The function of Exposure is to let you adjust exposure levels with three sliders: Exposure, Offset and Gamma. Exposure will adjust only the highlights of the image, Offset will adjust the mid tones and Gamma will adjust the dark tones only.
When you aim to expose an image crisply, you should focus on capturing the ideal brightness, which will provide you with details in both the highlights and shadows. In Photoshop Adjustment Layers, the Exposure Adjustment has 3 sliders that adjust Exposure, Offset, and Gamma.
Use the Exposure slider to adjust the highlights of the image, the Offset slider for the mid-tones, and the Gamma to target the dark tones only.
This adjustment layer alters the vibrance of an image in two ways. The Saturation slider evenly scales up the saturation of all the colors in the image. The Vibrance slider tweaks the level of saturation of all the colors too but more selectively, focusing on the least saturated colors and avoiding over saturation of skin tones.
Make use of the Vibrance Adjustment Layer to the duller colors in your image. The cool aspect of raising vibrance is that it focuses on the less-saturated areas and does not impact colors that are already saturated.
When it comes to adjusting the hue, saturation, and lightness of your entire image or in a specific range of colors in your image, hue/saturation come into play.
The better would be not to impact saturation on an entire image — doing this declines the overall tonal range. Instead, try affecting the saturation of specific colors in your image to have greater grip over your image editing. This tool is also perfect for colorizing grayscale images.
On top of adjusting the obvious hue and color saturation of your image, this Photoshop Adjustment Layer lets you adjust the lightness of your entire image as well as work with specified colors. Bear in mind that tinkering around the overall saturation of an image impacts your tonal range.
The Color Balance adjustment modifies the mixture of colors in an image. For example, suppose you have a photo of a butterfly. Now, you can make a selection of the butterfly’s wings only and adjust the color balance sliders to yield the reds and magentas in its wings.
Don’t forget to check the “Preserve Luminosity” box to preserve your luminosity values (brightness or darkness) and maintain the tonal balance as you alter the color in your image. Additionally, move your slider toward the color you want to put up and away from the color you wish to put down.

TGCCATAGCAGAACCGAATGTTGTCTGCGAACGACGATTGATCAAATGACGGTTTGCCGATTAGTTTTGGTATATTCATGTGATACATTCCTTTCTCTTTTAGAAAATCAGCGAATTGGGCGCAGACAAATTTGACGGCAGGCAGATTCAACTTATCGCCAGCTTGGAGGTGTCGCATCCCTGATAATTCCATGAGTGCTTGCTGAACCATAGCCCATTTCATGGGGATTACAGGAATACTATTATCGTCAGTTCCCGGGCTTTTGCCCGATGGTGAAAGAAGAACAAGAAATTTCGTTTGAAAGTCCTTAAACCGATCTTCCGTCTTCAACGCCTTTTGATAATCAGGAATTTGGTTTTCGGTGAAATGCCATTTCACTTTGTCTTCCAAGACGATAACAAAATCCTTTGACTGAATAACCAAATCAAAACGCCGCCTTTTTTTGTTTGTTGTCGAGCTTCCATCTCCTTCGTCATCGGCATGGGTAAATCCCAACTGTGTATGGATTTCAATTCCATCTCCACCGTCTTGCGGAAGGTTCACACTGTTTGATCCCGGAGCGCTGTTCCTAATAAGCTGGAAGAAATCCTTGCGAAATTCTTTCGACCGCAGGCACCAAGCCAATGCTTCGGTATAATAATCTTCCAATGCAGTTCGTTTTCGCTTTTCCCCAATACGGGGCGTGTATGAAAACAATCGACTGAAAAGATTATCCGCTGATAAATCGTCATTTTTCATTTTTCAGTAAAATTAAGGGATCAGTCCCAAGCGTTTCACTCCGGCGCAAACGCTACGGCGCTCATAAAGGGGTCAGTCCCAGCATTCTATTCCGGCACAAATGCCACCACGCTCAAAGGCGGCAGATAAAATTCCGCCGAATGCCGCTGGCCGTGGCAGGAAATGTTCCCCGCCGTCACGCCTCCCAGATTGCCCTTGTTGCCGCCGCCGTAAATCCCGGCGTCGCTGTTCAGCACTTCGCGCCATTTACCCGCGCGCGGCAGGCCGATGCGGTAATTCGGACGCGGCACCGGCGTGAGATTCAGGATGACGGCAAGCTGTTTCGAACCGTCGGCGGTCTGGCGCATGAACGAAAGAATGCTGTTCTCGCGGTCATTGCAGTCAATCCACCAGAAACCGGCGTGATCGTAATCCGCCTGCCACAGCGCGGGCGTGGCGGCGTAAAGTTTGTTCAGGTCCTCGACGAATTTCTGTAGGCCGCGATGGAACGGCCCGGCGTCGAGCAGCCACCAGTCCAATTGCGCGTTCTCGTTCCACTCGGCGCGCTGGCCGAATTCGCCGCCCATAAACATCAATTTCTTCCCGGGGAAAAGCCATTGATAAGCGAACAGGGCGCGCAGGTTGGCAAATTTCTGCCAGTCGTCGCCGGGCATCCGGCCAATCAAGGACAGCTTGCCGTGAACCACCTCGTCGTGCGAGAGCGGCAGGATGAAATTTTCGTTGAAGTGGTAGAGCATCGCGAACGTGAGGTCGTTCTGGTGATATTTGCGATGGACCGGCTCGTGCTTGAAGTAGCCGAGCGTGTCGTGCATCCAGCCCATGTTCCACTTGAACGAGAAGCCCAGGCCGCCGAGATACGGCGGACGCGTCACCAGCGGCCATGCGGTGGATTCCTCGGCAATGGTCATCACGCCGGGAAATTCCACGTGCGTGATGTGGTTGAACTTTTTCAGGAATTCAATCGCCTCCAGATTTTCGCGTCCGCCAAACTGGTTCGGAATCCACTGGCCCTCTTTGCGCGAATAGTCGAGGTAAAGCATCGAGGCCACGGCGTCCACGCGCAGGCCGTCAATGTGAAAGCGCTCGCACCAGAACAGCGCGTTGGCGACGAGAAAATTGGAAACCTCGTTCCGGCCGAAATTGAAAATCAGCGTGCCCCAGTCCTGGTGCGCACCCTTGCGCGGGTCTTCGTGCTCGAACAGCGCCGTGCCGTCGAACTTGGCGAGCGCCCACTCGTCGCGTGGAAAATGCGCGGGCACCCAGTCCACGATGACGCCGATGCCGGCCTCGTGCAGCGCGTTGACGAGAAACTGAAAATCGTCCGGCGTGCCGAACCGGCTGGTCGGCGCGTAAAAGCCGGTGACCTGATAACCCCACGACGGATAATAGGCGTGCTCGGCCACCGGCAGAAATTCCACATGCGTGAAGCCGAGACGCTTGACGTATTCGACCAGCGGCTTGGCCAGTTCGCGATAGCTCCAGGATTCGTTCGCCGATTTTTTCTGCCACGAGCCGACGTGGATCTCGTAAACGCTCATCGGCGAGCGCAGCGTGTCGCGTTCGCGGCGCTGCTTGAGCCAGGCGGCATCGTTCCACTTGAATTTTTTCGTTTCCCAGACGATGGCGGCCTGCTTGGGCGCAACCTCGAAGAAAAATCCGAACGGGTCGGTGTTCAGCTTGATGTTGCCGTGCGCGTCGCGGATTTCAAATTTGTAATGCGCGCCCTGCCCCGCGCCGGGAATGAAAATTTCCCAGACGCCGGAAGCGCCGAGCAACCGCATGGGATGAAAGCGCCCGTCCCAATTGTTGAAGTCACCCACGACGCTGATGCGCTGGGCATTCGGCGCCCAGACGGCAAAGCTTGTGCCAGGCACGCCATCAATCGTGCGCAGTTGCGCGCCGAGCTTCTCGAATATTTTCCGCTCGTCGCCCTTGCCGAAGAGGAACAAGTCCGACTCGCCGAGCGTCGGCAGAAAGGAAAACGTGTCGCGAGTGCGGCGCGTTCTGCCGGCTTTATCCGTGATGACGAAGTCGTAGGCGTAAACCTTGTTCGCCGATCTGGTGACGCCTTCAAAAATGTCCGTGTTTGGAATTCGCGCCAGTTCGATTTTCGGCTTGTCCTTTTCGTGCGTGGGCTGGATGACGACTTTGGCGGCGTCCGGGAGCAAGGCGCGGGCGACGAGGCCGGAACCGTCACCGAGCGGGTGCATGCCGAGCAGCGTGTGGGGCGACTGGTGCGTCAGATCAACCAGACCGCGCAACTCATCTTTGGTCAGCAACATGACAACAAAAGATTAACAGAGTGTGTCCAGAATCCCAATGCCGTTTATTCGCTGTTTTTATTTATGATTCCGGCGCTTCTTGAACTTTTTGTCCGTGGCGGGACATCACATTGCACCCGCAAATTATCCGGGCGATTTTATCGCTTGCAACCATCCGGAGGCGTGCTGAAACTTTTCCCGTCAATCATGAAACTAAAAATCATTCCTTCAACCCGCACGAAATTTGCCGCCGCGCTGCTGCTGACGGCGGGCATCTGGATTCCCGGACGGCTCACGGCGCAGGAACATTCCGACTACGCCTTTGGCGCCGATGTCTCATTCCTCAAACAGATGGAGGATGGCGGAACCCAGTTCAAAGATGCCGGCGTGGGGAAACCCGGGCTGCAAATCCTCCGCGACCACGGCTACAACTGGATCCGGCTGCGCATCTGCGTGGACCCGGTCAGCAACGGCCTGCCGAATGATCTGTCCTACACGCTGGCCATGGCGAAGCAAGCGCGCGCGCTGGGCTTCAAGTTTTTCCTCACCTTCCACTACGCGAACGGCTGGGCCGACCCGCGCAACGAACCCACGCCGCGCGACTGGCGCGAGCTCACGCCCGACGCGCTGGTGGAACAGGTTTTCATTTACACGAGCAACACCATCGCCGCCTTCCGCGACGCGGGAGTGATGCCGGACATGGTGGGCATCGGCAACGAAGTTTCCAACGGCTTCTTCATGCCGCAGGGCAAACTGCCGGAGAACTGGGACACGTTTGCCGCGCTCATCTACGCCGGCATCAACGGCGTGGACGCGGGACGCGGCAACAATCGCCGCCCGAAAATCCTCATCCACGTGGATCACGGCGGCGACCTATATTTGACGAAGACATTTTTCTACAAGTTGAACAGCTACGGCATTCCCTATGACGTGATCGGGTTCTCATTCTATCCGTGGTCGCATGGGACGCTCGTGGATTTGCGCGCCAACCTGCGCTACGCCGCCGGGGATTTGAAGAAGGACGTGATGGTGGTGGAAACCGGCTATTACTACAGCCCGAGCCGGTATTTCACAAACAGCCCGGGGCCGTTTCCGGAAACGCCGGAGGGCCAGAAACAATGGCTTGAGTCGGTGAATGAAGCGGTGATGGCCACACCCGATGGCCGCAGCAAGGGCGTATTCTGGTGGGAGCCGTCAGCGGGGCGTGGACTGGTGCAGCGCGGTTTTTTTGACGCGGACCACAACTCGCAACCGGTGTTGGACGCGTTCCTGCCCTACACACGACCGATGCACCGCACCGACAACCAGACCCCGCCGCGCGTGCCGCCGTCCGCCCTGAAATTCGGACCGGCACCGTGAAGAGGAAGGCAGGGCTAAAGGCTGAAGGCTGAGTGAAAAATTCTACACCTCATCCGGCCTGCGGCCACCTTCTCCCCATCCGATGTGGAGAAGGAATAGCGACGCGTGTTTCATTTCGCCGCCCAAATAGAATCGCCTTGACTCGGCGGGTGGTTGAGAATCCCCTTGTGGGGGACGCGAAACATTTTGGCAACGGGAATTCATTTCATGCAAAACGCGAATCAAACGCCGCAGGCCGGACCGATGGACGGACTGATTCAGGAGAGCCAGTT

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The Black and White adjustment allows you to make grayscale versions of your images. Slew of ways is there to notch up black and white image processing. The Black and White Photoshop Adjustment Layer is one of the outstanding ones. It lets you lighten or darken specific color ranges to boost your black and white conversion.
For example, if you want the blues of your color image to stand out more when converted to black and white, just simply toggle that slider. You can add more or less contrast by making particular colors lighter or darker.
The specialty of Photo Filter is that it adds various color filters on top of your image. You can customize each color filter by double-clicking the color swatch in the properties panel as well and adjusting it in the Color Picket window that pops up.
Channel Mixer tweaks the colors in your image to make tinted or grayscale images. For example, you can use the red channel to bring out a red tint in the image. You can also check out the “Monochrome” box and adjust the sliders to make sure a better color conversion to grayscale. For optimum results with this tool, make sure that your channels add up to 100%.
This adjustment comes with a dozen of pre-packaged “looks” for you to apply to your image. In total, 3 options — 3DLUT File, Abstract, and Device Link are used to load these different looks. Each of the “looks” remaps the colors in your image by leveraging a lookup table (LUT).
These effects are stellar and mind-blowing, you can even create your own LUTs in Adobe Speedgrade and load into Photoshop to stylize your images.
This tool transforms the grayscale range of an image into a custom gradient fill. The Gradient Map tool comes with stacks of different gradients, all of which you can adjust to your preference in the gradient editor window. Checking the “Reverse” box inverts the colors of your gradient too.
The Selective Color adjustment layer, as the name reflects, selectively alters the amount of a primary color without altering the other primary colors in your image. If there are loads of reds in your photo, maybe of a flower photo, you can select red from the “Color” drop down menu to select and change the color.
By default, the “Absolute” box is checked in CS6, adjusting the color in absolute values. The “Relative” option tunes up the existing amount of cyan, magenta, yellow, or black by its percentage of the total. After that, drag the sliders around in the properties panel to scale up and scale down the components in the reds in the image.
In this case, change selectively the reds in the photo without changing the greens in the photo. It’s a more accurate tool for modifying specific colors than Hue/Saturation and it’s often deployed for fixing skin tones in photos.
By now, you must have discerned that adjustment layers can serve immense benefits to applying changes in photos. No matter whether it’s portrait, product, landscape, model, architecture, or any other type of photography, adjustment layers can work on all of them.
When you shoot any type of photography, your photography is likely to have flaws related to color and exposure. In most cases, only a selected portion of the photography will contain errors. To edit that portion color-wise as well as exposure-wise and keep the remaining part intact, working with adjustment layers is the best solution.
So, are you ready to try adjustment layers to apply smashing effects and spice up your raw and dull photography?